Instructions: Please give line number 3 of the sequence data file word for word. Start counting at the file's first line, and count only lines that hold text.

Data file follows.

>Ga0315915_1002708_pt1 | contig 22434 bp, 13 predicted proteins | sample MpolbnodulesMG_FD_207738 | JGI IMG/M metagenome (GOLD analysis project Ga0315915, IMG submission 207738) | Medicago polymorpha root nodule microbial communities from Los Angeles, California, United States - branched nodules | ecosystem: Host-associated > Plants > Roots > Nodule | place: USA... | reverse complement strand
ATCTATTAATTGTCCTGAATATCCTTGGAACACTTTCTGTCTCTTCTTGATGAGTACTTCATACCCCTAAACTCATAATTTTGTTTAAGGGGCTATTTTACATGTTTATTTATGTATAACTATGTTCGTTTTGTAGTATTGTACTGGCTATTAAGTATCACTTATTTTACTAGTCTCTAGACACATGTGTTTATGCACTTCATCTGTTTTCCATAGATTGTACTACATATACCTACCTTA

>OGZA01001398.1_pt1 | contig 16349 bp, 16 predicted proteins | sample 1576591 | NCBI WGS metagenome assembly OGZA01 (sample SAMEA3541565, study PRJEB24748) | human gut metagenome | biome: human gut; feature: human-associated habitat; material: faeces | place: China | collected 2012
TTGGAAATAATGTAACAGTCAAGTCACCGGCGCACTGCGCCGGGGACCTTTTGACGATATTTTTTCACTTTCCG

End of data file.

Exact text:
>OGZA01001398.1_pt1 | contig 16349 bp, 16 predicted proteins | sample 1576591 | NCBI WGS metagenome assembly OGZA01 (sample SAMEA3541565, study PRJEB24748) | human gut metagenome | biome: human gut; feature: human-associated habitat; material: faeces | place: China | collected 2012